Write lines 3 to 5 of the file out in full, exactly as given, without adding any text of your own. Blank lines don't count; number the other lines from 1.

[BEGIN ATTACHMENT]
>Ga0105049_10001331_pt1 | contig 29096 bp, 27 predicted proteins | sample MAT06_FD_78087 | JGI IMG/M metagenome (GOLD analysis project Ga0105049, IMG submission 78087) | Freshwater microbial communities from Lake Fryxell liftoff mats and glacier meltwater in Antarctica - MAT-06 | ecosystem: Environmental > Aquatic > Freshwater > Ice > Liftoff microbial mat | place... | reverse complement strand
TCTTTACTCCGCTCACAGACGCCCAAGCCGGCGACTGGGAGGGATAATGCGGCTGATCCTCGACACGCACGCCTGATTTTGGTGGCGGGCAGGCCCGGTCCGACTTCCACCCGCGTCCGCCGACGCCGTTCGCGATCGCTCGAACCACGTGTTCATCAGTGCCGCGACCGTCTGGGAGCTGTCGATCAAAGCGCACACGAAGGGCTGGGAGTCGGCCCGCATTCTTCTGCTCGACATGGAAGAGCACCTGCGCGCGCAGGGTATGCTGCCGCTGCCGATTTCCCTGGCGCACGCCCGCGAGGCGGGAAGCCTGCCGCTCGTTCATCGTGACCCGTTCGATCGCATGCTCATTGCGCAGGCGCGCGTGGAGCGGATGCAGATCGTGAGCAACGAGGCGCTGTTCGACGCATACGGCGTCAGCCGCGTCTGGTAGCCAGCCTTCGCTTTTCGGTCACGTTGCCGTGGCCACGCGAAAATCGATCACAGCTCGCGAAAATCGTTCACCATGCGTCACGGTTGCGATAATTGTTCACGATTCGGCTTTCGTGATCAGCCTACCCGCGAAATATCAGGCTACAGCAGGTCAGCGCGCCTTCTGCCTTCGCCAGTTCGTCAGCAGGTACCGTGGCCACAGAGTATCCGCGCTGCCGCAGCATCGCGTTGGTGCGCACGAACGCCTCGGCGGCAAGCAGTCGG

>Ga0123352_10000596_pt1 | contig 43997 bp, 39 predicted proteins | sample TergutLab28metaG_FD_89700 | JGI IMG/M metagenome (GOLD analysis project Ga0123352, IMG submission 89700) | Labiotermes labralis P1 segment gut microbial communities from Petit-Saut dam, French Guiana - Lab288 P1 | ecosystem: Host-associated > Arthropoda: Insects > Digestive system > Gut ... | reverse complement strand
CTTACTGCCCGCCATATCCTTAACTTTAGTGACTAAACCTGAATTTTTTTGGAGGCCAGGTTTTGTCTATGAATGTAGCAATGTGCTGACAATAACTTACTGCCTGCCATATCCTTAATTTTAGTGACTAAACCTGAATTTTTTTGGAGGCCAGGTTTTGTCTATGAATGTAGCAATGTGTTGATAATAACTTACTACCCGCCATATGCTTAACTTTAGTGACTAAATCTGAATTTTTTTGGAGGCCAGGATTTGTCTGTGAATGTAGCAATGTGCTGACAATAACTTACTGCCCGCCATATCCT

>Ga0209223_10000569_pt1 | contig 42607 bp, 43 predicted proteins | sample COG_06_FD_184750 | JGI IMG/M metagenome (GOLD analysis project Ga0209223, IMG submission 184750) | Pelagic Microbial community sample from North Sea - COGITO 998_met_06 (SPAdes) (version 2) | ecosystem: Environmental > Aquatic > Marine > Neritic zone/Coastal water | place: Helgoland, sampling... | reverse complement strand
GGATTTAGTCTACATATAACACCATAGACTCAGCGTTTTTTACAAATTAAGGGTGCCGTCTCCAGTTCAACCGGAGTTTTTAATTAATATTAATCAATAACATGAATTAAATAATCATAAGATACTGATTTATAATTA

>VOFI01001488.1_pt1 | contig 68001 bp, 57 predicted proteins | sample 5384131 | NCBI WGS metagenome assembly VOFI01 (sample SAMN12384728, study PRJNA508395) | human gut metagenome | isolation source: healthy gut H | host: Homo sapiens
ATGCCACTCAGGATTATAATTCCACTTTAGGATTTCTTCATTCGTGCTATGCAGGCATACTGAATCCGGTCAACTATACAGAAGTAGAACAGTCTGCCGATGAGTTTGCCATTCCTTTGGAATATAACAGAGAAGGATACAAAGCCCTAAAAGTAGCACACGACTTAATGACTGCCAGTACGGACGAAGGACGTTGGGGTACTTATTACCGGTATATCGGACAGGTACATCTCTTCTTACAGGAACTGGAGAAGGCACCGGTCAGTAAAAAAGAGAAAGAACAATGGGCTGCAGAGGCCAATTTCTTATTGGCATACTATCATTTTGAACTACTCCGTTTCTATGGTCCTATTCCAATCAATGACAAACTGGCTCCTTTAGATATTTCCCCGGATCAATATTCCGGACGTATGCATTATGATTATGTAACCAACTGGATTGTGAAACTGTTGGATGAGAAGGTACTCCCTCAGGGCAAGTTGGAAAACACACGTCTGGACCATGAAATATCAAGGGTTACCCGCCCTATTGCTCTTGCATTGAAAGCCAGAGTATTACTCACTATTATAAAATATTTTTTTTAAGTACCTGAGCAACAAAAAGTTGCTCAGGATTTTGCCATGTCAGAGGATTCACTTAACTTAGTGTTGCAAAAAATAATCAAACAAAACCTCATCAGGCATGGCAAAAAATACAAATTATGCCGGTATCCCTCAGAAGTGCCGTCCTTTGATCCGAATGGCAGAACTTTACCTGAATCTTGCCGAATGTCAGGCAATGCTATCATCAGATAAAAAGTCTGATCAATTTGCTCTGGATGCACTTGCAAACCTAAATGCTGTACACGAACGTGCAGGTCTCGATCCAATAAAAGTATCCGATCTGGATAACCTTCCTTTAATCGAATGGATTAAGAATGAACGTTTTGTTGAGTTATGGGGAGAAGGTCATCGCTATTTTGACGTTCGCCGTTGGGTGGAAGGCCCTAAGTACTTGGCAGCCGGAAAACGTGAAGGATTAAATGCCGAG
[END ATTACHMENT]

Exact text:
>Ga0123352_10000596_pt1 | contig 43997 bp, 39 predicted proteins | sample TergutLab28metaG_FD_89700 | JGI IMG/M metagenome (GOLD analysis project Ga0123352, IMG submission 89700) | Labiotermes labralis P1 segment gut microbial communities from Petit-Saut dam, French Guiana - Lab288 P1 | ecosystem: Host-associated > Arthropoda: Insects > Digestive system > Gut ... | reverse complement strand
CTTACTGCCCGCCATATCCTTAACTTTAGTGACTAAACCTGAATTTTTTTGGAGGCCAGGTTTTGTCTATGAATGTAGCAATGTGCTGACAATAACTTACTGCCTGCCATATCCTTAATTTTAGTGACTAAACCTGAATTTTTTTGGAGGCCAGGTTTTGTCTATGAATGTAGCAATGTGTTGATAATAACTTACTACCCGCCATATGCTTAACTTTAGTGACTAAATCTGAATTTTTTTGGAGGCCAGGATTTGTCTGTGAATGTAGCAATGTGCTGACAATAACTTACTGCCCGCCATATCCT

>Ga0209223_10000569_pt1 | contig 42607 bp, 43 predicted proteins | sample COG_06_FD_184750 | JGI IMG/M metagenome (GOLD analysis project Ga0209223, IMG submission 184750) | Pelagic Microbial community sample from North Sea - COGITO 998_met_06 (SPAdes) (version 2) | ecosystem: Environmental > Aquatic > Marine > Neritic zone/Coastal water | place: Helgoland, sampling... | reverse complement strand